Briefly

Church leaders denounce World Vision decision

SPRINGFIELD, Mo. (AP) Leaders of the Assemblies of God and the Southern Baptist Convention are denouncing World Vision’s announcement that it will start hiring Christians in same-sex marriages.

The Rev. George Wood, general superintendent of the Assemblies of God, calls World Vision’s decision “a fundamental shift away from a normative biblical understanding of marriage.” Wood adds that Assemblies of God churches and members should begin shifting their support to other charities.

World Vision President Rich Stearns said it’s not endorsing same-sex marriage, but has “chosen to defer to the authority of local churches” on the issue.

But the Southern Baptists’ public policy chief, the Rev. Russell Moore, writes that if what the Bible teaches is true, “then refusing to call for repentance is unspeakably cruel and, in fact, devilish.”

World Vision is currently sponsoring the national concert tour by the Christian band Casting Crowns.

Married Davenport man will become Catholic priest

DAVENPORT, Iowa (AP) An Iowa man will remain married when he’s ordained this summer as a priest in the Roman Cath-olic Diocese of Davenport.

Chris Young, who has been married 29 years, will join the Catholic clergy thanks to a 1980 dispensation from Pope John Paul II, according to the Quad-City Times. The pastoral provision, applies to former clergy of the Episcopal Church.

The 53-year-old Young will be one of about 100 men in the U.S. who became Catholic priests through such a process.

Young was a lifelong Episcopalian until eight years ago and had served as priest at Christ Episcopal Church in Moline, Ill., but says he was drawn to “unequivocally belong to the church that our Lord himself had founded.”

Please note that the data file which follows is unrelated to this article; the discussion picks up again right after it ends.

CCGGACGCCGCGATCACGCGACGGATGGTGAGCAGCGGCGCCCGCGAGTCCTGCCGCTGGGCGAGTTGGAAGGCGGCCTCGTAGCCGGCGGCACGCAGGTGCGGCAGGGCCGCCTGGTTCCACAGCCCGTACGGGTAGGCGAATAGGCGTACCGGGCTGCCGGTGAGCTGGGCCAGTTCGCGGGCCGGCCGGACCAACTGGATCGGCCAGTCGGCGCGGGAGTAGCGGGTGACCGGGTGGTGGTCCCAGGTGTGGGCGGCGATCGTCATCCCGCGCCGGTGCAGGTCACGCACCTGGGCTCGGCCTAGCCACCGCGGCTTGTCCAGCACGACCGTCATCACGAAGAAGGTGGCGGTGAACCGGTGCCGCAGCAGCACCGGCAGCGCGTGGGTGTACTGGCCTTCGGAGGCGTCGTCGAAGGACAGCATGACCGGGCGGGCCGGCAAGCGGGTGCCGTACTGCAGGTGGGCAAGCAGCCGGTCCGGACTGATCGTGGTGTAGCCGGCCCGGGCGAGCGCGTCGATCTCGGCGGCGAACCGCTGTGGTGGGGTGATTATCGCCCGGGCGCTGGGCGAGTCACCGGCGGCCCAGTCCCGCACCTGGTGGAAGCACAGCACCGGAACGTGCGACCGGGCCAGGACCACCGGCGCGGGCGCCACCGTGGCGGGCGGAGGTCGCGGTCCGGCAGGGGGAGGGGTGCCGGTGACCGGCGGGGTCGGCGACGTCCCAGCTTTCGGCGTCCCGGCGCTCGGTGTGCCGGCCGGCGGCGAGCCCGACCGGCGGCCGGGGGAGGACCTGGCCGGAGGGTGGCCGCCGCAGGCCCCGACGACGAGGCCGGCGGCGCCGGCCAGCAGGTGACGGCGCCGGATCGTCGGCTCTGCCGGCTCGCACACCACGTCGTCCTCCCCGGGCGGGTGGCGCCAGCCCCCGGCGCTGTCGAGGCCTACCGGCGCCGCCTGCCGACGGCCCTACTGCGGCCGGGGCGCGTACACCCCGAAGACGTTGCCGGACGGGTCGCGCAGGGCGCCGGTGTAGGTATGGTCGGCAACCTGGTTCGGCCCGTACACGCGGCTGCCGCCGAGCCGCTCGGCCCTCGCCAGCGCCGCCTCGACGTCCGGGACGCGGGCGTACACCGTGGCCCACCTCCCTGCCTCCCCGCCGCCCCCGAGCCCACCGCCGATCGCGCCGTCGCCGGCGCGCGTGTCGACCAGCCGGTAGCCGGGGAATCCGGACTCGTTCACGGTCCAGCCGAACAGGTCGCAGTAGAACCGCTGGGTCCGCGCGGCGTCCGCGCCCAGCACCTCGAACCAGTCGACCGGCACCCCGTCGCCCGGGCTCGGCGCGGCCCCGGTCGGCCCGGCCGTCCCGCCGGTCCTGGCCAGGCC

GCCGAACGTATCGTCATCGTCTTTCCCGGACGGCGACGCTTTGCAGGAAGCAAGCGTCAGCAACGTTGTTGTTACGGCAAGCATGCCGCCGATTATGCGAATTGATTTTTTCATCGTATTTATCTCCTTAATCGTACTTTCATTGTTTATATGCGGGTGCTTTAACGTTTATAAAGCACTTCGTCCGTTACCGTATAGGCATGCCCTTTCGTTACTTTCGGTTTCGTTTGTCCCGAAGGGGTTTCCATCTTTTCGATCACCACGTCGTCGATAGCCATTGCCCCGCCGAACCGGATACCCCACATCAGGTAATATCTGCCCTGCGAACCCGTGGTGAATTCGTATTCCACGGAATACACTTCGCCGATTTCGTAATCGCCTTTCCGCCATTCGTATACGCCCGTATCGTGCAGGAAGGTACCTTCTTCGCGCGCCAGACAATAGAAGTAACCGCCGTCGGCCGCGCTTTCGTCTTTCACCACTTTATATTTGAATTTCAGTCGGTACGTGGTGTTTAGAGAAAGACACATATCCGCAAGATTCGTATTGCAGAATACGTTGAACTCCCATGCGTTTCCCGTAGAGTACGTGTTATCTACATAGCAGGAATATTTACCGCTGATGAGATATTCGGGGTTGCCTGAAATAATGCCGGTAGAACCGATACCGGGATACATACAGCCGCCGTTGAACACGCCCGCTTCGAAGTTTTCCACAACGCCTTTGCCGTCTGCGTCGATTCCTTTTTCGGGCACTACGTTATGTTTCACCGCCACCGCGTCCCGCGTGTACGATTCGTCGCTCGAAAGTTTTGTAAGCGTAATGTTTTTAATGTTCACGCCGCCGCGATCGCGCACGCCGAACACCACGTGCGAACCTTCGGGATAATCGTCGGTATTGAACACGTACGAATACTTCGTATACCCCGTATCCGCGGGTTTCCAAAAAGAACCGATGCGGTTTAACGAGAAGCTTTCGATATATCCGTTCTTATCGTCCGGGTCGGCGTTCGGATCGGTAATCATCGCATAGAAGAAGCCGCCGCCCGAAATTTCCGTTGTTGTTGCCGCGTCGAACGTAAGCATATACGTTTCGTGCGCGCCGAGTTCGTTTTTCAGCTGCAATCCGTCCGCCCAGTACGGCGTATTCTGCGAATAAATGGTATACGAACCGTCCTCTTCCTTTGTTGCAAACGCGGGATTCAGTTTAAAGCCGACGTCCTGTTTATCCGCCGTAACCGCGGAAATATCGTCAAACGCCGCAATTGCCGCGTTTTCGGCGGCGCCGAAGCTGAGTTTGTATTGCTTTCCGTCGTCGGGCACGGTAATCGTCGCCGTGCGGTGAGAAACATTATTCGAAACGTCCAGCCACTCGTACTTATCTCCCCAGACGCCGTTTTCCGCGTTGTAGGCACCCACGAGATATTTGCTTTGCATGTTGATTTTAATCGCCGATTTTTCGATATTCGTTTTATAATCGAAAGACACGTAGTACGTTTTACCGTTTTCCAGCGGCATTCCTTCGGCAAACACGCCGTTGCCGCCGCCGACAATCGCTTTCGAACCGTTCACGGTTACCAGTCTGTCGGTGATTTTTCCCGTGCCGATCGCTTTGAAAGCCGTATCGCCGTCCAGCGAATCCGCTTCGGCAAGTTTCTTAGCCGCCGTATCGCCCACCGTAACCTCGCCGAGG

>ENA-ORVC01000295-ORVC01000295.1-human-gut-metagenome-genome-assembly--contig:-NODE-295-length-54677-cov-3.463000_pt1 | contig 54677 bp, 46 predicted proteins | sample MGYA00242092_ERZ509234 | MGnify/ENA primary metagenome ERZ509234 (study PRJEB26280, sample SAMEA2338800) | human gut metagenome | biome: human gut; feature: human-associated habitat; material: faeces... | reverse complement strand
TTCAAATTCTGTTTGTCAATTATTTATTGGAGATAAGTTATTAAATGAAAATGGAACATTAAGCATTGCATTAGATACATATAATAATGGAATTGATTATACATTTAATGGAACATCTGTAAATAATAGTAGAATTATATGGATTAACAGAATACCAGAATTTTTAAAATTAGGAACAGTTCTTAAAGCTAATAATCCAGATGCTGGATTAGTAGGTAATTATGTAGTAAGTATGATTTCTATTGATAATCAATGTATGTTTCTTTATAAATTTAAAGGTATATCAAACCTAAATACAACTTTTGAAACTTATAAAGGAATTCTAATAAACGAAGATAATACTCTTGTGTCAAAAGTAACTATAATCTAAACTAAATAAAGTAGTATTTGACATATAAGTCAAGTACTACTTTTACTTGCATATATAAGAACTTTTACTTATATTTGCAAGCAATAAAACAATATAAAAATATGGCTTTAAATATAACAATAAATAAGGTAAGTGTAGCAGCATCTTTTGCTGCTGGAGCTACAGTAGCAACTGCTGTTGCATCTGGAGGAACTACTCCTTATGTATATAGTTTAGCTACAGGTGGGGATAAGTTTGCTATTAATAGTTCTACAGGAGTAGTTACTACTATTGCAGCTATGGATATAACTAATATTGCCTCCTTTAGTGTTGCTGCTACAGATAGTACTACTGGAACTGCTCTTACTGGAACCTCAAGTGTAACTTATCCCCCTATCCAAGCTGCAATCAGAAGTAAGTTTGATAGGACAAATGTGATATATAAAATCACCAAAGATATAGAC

Young said he’ll practice celibacy upon becoming a Catholic priest. His wife, Jody Young, said it’s an unusual change but one she accepts.

High court seems divided over birth control rule

WASHINGTON (AP) The Supreme Court seems divided over whether companies have religious rights that should exempt them from the health care law’s birth control mandate.

The case involves family-owned companies that provide health insurance to their employees, but object to covering certain methods of birth control that they say can work after conception, in violation of their religious beliefs.

Tuesday’s arguments at the court focused mainly on the question of whether profit-making businesses have religious rights. The Obama administration said they don’t, but lawyers for Hobby Lobby and Conestoga Wood Specialties argue that a 1993 federal law on religious freedom extends to businesses as well as individuals.

If the justices agree, they would have to decide whether the government policy is crucial and is put in place in the least objectionable way possible.

Justice Anthony Kennedy, whose vote could decide the case, showed interest in the argument that the companies could stop offering health insurance and instead pay a tax of $2,000 per employee. That route might allow the court to sidestep the thorniest questions in the case.